Life Insurance Corporation of India cut its stake in publicly traded companies to a record low in the December quarter as the nation’s top institutional investor booked profits.
The shareholding of India’s largest insurer slumped to an all-time low of 3.67 percent of the market value of all publicly traded companies at the end of December from 3.69 percent in the September quarter, data compiled by Prime Database showed.
LIC’s shareholding in these companies was at a record high of 5 percent in June 2012. The shareholding data includes 278 companies where LIC’s stake exceeds 1 percent.
In value terms, LIC’s holdings in these companies was Rs 9.53 lakh crore at the end of December, an increase of 1.46 percent from the previous quarter.
“Profit-booking is the main reason behind LIC reducing its stake in the companies,” said Pranav Haldea, managing director of Prime Database Group. “LIC continues to command the lion’s share of investments in equities among insurance companies, with a 77 percent share.”
The highest increases in LIC’s holdings, in percentage terms, in the December quarter were in Power Grid Corporation of India, Dredging Corporation of India, Computer Age Management Services, Coforge, Deepak Nitrite, JSW Energy, Endurance Technologies, SBI Cards & Payment Services, PI Industries and Laurus Labs.
The 10 companies in which the insurer sold the most stake were IRB Infrastructure Developers, ABB India, Hindustan Motors, Sterlite Technologies, Hindustan Aeronautics, Bombay Dyeing & Manufacturing, Central Bank of India, Steel Authority of India, KEC International and Bharat Bijlee.
However, the data showed that the equity holdings of all insurance companies declined to a six-year low of 4.79 percent on December 31 from 4.81 percent a quarter ago.
Mutual funds’ shareholding of companies widened to 7.47 percent from 7.36 percent in the three months ended September after declining for five straight quarters – from March 2020 (7.96 percent) to June 2021 (7.25 percent). The share increased on the back of net inflows of Rs 51,909 crore in domestic mutual funds during the quarter, Haldea said.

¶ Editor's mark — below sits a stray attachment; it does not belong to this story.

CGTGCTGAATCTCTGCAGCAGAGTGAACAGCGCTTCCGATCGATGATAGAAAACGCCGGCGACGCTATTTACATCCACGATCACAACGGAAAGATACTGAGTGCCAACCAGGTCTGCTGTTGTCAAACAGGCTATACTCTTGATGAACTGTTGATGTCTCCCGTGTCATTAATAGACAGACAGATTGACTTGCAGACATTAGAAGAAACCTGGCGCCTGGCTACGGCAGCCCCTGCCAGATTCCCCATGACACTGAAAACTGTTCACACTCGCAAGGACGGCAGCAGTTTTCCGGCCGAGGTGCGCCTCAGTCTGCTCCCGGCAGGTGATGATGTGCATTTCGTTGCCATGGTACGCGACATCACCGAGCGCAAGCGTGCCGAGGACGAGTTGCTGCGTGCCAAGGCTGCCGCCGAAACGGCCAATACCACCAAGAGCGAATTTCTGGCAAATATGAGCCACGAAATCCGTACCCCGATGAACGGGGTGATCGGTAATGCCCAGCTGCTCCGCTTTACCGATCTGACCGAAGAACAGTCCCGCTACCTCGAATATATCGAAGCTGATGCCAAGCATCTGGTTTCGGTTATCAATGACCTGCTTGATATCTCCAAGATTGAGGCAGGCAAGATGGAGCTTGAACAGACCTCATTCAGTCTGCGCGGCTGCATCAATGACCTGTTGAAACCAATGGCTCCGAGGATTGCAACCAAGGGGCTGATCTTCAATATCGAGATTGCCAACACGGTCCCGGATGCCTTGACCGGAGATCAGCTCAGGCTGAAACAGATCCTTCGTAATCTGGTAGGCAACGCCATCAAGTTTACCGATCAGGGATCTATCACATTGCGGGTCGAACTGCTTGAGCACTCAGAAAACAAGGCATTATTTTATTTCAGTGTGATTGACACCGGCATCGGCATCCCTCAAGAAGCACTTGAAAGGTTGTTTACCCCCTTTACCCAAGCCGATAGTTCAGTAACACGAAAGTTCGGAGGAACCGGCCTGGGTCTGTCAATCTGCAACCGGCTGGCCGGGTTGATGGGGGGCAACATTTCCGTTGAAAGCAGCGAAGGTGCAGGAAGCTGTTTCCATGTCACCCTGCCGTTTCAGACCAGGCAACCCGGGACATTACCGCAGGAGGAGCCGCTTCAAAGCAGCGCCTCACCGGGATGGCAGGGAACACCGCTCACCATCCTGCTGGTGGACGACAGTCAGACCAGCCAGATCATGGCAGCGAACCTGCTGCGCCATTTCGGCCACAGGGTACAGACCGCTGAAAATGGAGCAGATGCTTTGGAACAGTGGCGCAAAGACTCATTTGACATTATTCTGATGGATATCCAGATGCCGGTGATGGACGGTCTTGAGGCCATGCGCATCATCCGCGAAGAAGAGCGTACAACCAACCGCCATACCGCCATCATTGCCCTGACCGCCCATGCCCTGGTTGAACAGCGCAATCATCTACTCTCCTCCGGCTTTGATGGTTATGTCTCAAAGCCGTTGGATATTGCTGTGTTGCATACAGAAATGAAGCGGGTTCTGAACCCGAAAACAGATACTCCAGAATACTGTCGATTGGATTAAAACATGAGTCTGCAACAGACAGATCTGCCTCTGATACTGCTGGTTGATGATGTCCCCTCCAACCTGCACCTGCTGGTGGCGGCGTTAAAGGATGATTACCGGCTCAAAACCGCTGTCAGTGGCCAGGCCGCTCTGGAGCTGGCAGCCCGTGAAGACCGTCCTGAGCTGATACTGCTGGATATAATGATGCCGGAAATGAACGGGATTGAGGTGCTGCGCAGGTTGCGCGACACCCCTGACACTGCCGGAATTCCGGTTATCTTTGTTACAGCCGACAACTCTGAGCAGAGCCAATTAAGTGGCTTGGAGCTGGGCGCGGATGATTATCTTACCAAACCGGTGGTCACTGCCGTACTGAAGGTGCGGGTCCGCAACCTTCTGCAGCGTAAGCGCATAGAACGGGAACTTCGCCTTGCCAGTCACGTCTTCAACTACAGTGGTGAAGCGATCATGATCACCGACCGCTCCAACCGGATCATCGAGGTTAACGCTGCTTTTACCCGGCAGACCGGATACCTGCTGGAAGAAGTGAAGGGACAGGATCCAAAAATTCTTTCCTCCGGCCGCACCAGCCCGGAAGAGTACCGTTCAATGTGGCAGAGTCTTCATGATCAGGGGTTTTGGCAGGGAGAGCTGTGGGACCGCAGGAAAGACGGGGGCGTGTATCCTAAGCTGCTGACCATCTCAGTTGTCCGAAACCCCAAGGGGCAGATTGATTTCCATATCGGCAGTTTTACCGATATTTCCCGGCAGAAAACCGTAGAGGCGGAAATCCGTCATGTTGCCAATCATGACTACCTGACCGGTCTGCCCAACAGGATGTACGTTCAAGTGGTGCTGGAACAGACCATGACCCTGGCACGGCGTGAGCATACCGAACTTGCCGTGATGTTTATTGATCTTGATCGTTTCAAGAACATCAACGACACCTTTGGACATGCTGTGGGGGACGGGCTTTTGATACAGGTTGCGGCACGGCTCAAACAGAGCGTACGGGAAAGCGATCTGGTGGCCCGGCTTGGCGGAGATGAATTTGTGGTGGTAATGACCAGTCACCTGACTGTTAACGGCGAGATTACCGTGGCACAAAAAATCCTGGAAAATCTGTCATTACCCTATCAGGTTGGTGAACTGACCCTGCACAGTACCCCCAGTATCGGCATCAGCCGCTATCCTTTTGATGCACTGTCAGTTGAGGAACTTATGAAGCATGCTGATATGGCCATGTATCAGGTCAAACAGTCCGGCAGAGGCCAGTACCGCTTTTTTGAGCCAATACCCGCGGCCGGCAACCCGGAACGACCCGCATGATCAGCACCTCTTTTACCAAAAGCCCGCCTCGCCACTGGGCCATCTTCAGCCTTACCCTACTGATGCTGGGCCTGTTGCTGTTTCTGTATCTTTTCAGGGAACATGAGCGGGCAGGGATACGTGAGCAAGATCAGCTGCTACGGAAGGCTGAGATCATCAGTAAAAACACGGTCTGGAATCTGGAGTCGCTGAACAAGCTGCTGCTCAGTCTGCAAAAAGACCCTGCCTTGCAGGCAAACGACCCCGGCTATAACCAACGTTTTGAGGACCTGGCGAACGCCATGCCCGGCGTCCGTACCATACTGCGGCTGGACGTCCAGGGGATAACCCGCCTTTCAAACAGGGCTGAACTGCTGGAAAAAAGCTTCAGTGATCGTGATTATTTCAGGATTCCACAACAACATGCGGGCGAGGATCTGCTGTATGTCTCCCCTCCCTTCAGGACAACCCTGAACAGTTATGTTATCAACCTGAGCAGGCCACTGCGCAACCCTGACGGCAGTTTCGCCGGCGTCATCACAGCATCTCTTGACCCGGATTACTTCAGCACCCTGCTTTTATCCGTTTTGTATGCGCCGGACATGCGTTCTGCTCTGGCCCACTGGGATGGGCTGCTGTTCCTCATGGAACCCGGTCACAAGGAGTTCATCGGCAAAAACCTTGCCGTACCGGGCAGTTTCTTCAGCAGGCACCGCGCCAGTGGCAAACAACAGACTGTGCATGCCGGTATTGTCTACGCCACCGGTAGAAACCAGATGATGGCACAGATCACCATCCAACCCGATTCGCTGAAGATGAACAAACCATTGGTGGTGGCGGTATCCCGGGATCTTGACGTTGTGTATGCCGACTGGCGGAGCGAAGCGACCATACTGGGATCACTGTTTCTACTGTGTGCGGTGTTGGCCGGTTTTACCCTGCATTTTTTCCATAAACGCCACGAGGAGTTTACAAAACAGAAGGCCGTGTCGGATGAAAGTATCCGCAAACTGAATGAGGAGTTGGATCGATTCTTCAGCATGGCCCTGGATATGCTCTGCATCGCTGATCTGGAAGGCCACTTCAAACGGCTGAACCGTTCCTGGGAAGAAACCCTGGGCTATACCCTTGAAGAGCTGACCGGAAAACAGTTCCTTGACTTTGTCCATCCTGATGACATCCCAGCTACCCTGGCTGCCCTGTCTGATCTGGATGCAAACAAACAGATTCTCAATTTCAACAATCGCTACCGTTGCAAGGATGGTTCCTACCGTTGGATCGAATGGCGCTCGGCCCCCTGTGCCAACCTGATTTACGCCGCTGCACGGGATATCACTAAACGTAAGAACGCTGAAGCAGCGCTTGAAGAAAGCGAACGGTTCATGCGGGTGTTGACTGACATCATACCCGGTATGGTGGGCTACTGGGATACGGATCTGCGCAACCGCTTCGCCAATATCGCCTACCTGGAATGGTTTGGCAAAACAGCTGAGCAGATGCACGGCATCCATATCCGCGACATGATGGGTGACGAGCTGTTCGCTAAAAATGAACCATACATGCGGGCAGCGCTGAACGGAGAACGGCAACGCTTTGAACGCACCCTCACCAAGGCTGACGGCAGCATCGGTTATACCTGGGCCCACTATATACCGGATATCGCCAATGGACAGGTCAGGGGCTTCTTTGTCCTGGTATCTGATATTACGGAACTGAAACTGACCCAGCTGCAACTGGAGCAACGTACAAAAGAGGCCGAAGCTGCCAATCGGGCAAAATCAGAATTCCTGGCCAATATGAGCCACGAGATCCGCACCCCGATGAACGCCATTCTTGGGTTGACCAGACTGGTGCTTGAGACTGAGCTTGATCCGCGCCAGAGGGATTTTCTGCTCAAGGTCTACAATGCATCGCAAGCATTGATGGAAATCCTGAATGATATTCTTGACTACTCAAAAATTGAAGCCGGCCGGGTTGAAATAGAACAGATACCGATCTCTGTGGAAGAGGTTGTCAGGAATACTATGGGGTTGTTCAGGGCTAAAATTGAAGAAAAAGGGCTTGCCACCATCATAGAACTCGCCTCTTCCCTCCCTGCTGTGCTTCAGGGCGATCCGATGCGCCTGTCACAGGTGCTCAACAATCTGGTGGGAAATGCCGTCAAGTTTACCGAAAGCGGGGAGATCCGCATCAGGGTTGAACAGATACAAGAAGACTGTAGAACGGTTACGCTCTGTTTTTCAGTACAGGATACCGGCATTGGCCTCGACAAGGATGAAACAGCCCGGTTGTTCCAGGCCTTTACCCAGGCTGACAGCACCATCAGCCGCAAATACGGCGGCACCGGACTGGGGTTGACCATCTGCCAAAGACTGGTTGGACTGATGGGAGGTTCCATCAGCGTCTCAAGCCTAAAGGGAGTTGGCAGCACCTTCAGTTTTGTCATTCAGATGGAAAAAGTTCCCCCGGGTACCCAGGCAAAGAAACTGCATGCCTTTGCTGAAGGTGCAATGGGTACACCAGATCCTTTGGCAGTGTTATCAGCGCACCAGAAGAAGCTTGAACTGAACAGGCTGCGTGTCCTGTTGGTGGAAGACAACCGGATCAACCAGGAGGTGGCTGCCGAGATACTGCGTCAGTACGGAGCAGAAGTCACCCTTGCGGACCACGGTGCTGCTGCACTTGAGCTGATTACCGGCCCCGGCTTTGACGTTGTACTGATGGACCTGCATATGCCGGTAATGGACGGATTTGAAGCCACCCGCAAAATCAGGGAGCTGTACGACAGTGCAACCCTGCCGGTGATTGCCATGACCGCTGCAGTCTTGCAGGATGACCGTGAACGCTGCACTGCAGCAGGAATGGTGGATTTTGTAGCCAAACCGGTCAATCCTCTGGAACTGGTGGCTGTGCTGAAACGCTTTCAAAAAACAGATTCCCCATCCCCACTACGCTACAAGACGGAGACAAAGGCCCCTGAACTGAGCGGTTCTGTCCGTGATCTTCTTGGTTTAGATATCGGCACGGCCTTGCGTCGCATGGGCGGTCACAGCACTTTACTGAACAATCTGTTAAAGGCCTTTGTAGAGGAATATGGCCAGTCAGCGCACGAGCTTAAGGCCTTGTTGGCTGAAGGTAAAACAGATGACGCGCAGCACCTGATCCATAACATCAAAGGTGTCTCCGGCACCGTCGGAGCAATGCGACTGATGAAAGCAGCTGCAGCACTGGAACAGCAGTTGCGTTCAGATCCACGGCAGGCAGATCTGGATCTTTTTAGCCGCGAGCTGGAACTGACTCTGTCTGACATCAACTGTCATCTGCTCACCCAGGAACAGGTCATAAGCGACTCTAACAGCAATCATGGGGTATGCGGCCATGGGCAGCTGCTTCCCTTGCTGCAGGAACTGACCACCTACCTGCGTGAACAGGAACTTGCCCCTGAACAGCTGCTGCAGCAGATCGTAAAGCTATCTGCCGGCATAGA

The aggregate holding of domestic institutional investors increased to 13.22 percent from 13.12 percent in the second quarter of FY22. Mutual funds, insurance companies, banks, financial institutions, pension funds and other domestic institutional investors were net buyers of Rs 66,262 crore during the quarter.
The holdings of foreign institutional investors declined to a nine-year low of 20.74 percent on December 31 from 21.46 percent at the end of the September quarter amid net outflows of Rs 38,521 crore during the quarter.
“The top 10 percent companies by market capitalisation accounted for a huge 90.21 percent of overall FPI holding as on December 31, 2021 (down from 90.59 percent on September 30, 2021), 83.86 percent of overall DII holding (down from 84.15 percent on September 30, 2021) and 80.64 percent of overall MF holding (down from 81.2 percent on September 30, 2021), showing high levels of concentration in holdings of institutional investors,” according to the Prime Database report
Retail holdings (individuals with up to Rs 2 lakh shareholding) in companies listed on the National Stock Exchange of India reached an all-time high of 7.32 percent on December 31 from 7.13 percent a year earlier.
The Sensex and the Nifty indices declined by 1.48 and 1.5 percent, respectively, during this period, the Prime Database report added.